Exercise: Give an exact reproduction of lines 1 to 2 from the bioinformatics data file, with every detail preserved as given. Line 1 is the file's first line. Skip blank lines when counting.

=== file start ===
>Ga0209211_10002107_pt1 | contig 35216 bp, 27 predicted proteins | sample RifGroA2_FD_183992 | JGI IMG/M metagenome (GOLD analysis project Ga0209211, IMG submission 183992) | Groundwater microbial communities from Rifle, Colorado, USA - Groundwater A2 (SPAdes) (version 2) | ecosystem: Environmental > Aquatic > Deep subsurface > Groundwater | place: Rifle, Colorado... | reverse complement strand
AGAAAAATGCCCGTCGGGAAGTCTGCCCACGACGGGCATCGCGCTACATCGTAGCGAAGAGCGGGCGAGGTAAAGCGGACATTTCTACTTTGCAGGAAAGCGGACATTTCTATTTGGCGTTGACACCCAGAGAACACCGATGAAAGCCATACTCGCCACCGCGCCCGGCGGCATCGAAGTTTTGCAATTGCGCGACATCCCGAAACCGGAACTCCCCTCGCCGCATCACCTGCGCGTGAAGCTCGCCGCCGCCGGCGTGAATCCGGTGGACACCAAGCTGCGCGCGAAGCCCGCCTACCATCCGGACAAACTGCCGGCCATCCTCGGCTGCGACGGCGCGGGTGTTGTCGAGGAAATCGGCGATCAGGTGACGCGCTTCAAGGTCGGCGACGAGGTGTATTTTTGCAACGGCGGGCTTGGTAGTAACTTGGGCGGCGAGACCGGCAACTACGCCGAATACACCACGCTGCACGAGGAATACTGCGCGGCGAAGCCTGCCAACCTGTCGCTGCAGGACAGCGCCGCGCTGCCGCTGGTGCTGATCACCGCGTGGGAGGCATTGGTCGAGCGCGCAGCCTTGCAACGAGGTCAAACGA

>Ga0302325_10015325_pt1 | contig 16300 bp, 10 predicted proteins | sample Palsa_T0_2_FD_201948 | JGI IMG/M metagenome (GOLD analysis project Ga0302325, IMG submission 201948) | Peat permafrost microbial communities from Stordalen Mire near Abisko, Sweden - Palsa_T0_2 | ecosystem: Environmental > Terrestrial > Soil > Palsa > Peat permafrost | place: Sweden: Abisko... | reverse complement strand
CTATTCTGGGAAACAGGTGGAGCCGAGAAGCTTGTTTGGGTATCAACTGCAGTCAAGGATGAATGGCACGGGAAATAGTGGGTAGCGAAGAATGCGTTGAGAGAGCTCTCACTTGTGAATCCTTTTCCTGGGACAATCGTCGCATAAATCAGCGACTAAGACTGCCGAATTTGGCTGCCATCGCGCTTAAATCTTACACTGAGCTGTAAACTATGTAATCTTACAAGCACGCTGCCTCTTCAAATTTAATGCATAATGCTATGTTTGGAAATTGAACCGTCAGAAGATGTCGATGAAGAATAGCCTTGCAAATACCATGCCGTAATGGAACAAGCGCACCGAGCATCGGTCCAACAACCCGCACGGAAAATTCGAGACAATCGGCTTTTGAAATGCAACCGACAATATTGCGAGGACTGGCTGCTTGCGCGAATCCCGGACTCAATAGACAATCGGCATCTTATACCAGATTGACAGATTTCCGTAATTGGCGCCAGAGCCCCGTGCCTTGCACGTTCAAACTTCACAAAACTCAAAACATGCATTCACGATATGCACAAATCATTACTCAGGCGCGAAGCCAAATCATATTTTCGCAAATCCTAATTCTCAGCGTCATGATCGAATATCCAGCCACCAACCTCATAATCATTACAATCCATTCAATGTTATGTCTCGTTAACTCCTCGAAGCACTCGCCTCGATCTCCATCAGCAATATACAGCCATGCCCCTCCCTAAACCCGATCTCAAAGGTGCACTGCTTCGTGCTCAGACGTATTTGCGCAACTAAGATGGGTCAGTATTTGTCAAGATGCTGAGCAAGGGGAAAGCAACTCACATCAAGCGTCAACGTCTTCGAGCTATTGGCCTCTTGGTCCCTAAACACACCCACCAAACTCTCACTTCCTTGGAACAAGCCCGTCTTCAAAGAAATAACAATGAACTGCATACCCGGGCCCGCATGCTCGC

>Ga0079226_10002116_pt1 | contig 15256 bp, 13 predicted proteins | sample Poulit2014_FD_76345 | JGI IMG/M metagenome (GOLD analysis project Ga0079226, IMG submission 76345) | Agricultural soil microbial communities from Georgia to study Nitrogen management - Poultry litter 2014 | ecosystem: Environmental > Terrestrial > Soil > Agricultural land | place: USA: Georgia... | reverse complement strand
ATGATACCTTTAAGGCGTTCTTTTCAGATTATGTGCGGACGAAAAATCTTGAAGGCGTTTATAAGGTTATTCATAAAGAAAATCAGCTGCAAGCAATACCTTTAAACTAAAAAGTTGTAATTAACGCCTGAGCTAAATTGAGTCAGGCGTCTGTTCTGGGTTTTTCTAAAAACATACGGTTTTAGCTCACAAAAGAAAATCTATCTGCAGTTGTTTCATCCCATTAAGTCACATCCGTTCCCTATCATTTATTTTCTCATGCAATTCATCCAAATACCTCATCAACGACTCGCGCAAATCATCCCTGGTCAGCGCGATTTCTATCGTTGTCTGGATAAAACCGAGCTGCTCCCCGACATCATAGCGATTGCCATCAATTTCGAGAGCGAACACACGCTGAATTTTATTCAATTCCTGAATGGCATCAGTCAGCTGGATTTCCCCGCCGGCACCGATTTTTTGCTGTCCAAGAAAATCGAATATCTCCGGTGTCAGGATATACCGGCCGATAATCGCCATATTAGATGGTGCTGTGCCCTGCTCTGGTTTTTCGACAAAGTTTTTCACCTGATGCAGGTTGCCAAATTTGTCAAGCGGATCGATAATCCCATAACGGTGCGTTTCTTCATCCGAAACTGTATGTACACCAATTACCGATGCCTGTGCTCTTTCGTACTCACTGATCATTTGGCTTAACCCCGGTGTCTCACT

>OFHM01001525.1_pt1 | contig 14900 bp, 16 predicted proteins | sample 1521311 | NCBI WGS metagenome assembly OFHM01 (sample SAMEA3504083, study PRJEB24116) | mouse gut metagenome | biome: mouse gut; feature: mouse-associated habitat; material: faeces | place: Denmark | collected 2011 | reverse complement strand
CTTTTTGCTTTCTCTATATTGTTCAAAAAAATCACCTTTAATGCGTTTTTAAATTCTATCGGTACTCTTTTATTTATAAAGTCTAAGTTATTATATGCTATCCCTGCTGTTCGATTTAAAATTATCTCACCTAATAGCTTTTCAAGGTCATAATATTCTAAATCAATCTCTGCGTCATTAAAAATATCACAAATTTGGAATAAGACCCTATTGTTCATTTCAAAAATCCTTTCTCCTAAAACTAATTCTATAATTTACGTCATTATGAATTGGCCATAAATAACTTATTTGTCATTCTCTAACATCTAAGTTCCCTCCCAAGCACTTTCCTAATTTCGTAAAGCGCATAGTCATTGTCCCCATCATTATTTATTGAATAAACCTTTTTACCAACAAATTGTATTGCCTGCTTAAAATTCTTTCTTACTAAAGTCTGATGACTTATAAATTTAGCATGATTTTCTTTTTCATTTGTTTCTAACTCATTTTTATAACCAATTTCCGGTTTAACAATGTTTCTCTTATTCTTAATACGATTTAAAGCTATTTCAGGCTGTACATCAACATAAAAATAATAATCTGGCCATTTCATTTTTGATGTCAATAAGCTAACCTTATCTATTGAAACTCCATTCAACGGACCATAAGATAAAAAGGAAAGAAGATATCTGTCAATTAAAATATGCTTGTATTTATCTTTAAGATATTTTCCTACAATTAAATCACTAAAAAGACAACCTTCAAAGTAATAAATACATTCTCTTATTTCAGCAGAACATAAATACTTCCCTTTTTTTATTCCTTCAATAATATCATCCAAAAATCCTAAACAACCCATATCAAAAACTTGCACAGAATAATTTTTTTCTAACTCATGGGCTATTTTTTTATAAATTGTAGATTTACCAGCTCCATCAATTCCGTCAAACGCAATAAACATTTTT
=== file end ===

>Ga0209211_10002107_pt1 | contig 35216 bp, 27 predicted proteins | sample RifGroA2_FD_183992 | JGI IMG/M metagenome (GOLD analysis project Ga0209211, IMG submission 183992) | Groundwater microbial communities from Rifle, Colorado, USA - Groundwater A2 (SPAdes) (version 2) | ecosystem: Environmental > Aquatic > Deep subsurface > Groundwater | place: Rifle, Colorado... | reverse complement strand
AGAAAAATGCCCGTCGGGAAGTCTGCCCACGACGGGCATCGCGCTACATCGTAGCGAAGAGCGGGCGAGGTAAAGCGGACATTTCTACTTTGCAGGAAAGCGGACATTTCTATTTGGCGTTGACACCCAGAGAACACCGATGAAAGCCATACTCGCCACCGCGCCCGGCGGCATCGAAGTTTTGCAATTGCGCGACATCCCGAAACCGGAACTCCCCTCGCCGCATCACCTGCGCGTGAAGCTCGCCGCCGCCGGCGTGAATCCGGTGGACACCAAGCTGCGCGCGAAGCCCGCCTACCATCCGGACAAACTGCCGGCCATCCTCGGCTGCGACGGCGCGGGTGTTGTCGAGGAAATCGGCGATCAGGTGACGCGCTTCAAGGTCGGCGACGAGGTGTATTTTTGCAACGGCGGGCTTGGTAGTAACTTGGGCGGCGAGACCGGCAACTACGCCGAATACACCACGCTGCACGAGGAATACTGCGCGGCGAAGCCTGCCAACCTGTCGCTGCAGGACAGCGCCGCGCTGCCGCTGGTGCTGATCACCGCGTGGGAGGCATTGGTCGAGCGCGCAGCCTTGCAACGAGGTCAAACGA